Jump to content


Check out our Community Blogs

DarkLordoftheMonkeys

Member Since 22 Oct 2009
Offline Last Active Jul 15 2010 11:26 AM
-----

Topics I've Started

Controlling print jobs in Unix with Postscript

18 May 2010 - 10:25 AM

Postscript is the programming language used to control the majority of printers for personal computers. It gives you more control over how a text file will appear when printed, including the typeface, whether to print in portrait or landscape, how far to indent, etc. The key commands for Unix printing are lp, lpr, lpstat, and enscript.


Using lp and lpstat:

The command to send a file to the printer in Unix is lp (lpr in some systems). It can be used for both text and binary files (such as images). To print using lp, you need to know the name of the destination printers you can use, that is, what printers the system recognizes (if a printer is not recognized, you may have to configure it manually). To do this, type:

lpstat
...In the terminal. This should show some information, including the name of the main printer.

lp -d printer_name filename
This is the standard format for the lp command. The option -d means the destination printer.


Using enscript:

enscript is the Unix command to convert a text file to PostScript automatically. You don't need to know PostScript, just this command and its options. The bare-bones format of the enscript command is:

enscript -o output-file.eps textfile
The filename after -o is the file to send the PostScript code to (the PostScript file). The extension for a PostScript file is .eps.

Other options:

-f - controls the typeface used when printing the file. The name of the typeface consists of the font name followed by a number for the size, as in Courier10 (the default).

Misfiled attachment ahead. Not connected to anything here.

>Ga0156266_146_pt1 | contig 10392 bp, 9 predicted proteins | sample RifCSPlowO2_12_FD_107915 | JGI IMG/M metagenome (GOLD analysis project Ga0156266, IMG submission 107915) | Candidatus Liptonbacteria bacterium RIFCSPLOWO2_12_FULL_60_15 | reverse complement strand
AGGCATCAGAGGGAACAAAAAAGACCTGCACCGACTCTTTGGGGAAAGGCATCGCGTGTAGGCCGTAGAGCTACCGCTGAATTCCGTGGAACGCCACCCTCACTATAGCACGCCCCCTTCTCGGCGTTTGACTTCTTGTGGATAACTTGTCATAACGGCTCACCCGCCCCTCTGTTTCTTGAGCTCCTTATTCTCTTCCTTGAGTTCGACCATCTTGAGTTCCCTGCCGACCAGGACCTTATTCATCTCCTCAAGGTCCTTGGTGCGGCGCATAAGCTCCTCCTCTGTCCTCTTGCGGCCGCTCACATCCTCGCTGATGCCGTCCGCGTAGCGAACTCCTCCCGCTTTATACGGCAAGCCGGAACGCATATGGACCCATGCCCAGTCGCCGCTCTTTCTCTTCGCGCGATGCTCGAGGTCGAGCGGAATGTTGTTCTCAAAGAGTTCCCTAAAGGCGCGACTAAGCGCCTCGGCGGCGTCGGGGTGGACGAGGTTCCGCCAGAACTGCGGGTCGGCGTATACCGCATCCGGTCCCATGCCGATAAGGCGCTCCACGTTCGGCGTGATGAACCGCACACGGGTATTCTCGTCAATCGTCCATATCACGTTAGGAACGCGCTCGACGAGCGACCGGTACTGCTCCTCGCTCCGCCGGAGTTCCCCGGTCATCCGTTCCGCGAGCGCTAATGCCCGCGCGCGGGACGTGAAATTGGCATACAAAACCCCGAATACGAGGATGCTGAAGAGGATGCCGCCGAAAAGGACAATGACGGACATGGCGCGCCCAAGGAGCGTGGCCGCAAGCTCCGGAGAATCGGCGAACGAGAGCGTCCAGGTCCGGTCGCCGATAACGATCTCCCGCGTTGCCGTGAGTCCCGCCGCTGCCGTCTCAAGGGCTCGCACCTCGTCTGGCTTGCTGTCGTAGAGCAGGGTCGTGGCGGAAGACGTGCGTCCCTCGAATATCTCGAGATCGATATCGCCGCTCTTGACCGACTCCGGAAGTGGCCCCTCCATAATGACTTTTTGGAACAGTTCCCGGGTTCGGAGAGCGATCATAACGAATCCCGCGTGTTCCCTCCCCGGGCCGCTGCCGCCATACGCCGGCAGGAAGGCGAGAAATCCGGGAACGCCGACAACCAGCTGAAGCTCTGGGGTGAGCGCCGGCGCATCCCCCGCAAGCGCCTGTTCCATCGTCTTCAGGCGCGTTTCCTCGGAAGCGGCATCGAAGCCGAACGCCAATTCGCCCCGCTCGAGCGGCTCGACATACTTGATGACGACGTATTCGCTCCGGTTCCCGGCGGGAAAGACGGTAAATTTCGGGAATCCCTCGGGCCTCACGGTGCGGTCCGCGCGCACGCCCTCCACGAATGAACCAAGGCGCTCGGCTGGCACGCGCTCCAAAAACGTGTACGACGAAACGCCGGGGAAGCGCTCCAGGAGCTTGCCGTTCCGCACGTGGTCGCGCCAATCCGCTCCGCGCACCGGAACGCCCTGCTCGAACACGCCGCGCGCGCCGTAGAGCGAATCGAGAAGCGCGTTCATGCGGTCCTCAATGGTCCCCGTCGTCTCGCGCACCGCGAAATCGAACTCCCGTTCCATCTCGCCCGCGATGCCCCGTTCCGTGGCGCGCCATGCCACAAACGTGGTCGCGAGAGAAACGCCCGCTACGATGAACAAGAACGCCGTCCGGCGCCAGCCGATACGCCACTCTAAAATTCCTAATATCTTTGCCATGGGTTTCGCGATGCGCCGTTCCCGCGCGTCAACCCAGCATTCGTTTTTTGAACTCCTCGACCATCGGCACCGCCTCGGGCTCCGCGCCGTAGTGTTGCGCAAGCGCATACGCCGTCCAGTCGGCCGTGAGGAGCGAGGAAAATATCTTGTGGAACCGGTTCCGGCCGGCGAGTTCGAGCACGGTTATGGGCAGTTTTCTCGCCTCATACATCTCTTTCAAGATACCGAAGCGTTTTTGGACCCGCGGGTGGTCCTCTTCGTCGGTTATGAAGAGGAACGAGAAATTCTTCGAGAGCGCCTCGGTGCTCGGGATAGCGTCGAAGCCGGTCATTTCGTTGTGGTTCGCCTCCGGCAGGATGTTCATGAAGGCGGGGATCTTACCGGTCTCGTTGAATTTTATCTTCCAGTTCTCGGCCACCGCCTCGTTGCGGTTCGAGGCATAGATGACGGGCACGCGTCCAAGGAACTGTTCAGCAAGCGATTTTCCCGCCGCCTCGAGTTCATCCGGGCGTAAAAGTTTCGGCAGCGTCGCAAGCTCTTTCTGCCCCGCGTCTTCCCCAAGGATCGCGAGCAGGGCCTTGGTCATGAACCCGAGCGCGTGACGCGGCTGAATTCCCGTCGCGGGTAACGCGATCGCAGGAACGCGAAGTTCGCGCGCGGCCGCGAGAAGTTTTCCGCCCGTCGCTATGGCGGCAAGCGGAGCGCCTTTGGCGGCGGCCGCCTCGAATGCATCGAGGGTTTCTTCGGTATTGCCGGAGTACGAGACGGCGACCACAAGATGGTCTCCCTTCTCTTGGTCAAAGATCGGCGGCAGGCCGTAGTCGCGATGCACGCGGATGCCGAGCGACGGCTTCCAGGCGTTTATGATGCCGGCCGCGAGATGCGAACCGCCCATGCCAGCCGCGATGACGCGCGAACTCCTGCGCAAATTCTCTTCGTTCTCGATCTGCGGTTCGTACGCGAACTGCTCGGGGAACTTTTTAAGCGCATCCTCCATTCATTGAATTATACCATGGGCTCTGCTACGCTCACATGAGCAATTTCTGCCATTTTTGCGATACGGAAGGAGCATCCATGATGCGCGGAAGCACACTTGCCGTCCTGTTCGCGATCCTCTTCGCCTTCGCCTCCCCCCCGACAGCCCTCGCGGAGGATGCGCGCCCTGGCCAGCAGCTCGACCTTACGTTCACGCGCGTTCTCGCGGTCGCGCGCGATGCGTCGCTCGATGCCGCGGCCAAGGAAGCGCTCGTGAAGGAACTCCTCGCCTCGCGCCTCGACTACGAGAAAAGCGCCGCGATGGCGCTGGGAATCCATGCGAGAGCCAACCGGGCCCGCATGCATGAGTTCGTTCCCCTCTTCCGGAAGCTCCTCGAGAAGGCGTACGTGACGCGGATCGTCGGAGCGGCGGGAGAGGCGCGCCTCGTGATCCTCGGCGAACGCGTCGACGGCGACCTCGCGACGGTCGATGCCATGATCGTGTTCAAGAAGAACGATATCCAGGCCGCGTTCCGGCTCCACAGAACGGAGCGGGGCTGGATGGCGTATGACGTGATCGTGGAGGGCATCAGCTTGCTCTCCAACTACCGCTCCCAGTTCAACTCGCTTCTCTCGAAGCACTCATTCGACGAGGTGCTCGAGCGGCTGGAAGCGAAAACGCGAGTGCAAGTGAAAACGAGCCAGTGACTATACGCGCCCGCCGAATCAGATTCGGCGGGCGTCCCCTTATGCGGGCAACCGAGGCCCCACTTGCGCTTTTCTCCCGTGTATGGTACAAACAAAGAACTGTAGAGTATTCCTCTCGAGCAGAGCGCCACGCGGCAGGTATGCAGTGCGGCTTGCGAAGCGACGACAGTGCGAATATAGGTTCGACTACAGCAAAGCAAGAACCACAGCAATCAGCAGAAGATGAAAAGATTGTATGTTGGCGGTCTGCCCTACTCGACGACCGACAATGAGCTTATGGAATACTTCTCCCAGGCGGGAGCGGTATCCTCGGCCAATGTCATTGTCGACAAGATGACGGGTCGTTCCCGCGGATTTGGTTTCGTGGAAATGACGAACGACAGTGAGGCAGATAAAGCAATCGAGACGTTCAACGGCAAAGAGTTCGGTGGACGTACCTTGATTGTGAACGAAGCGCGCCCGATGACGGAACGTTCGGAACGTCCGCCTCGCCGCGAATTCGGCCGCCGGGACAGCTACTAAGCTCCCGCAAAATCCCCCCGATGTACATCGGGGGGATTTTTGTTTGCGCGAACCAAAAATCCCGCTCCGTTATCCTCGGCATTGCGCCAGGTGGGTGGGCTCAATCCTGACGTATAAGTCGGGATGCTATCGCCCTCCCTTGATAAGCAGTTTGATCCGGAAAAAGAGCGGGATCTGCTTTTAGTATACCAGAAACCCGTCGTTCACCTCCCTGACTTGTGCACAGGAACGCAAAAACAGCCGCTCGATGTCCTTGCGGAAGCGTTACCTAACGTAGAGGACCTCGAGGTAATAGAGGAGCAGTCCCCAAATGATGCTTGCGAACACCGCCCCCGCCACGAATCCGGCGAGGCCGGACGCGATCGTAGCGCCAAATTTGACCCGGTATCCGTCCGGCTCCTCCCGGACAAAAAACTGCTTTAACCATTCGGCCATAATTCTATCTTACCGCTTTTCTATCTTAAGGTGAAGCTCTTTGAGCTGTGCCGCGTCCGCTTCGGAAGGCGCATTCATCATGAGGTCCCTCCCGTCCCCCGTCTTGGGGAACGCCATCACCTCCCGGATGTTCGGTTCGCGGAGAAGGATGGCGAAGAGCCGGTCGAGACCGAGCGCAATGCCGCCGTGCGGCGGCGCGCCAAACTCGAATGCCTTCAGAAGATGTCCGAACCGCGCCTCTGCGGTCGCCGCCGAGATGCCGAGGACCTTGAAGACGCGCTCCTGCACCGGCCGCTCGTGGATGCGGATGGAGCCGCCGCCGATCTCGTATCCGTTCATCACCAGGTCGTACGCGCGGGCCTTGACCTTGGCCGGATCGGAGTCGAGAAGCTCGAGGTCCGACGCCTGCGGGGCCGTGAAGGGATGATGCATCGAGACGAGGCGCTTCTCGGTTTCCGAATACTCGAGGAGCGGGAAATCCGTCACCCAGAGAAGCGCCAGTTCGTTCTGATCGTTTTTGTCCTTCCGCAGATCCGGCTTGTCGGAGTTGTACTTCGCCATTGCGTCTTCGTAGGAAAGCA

-r - print in landscape format

-R - print in portrait format

-b - controls the heading to put on the file. The default is the filename and the date.

-F - select a font for the header text.

-i - number of characters to indent

-j - print borders around the pages

Example:

enscript -r -b "2010 Calendar" -f Monaco9 -i 5 -o calendar.eps calendar.txt

For more information on enscript's options, see the man page.


Printing PostScript files:

lp can be used for a PostScript file just like an ordinary file. It will print the output of the PostScript program, not the code itself.

Some systems (such as Mac OS X) will convert a PostScript file to a PDF when it is opened in the GUI. This makes it possible to print it without using the command line or lp.

I need advice on optimizing memory usage.

10 April 2010 - 08:48 AM

I'm using a linked list for my program. I wrote a function to read lines from a file and store the lines in nodes of the linked list.

Here's the important code:

struct line {
    char *linetext;
    int linenumber;
    struct line *nextline;
};
#define NEXTLINE (*((*lineptr).nextline))
int *numsOfChars( FILE *fp ){
    int numLines = linecount( fp );        
    int *lines = (int *) malloc( sizeof(int) );     // Declare int array.  Must use malloc because
    wchar_t ch;                                     // the address is returned by the function.
    for( int j = 0; j < numLines; j++ ){
        lines[j] = 0;
        while( (ch = fgetc( fp )) != '\n' ){    // For each line n, this goes until the nth 
            lines[j]++;                         // newline, effectively counting the characters
        }                                       // in the nth line until the newline.
    }
    rewind( fp );
    return lines;
}
Most importantly:

// This function reads another line and stores it in the linked list.
// Parameters: lineptr - pointer to the current line, numchars - array of character counts for each line, fp - file pointer
struct line *readLine( struct line *lineptr, int *numchars, FILE *fp ){
    // line number for next line
    int nextLineNum = (*lineptr).linenumber + 1;
    // allocate memory for next line
    (*lineptr).nextline = (struct line *) malloc( sizeof(struct line) );
    // set line number
    NEXTLINE.linenumber = nextLineNum;
    // string to read the line from the file into
    char *linec = (char *) malloc( sizeof(char) * (numchars[nextLineNum] + 1) );
    // read the line of the file into the string
    fgets( linec, (numchars[nextLineNum] + 1), fp );
    // const because strcpy takes a const as its second parameter
    const char *line2c = linec;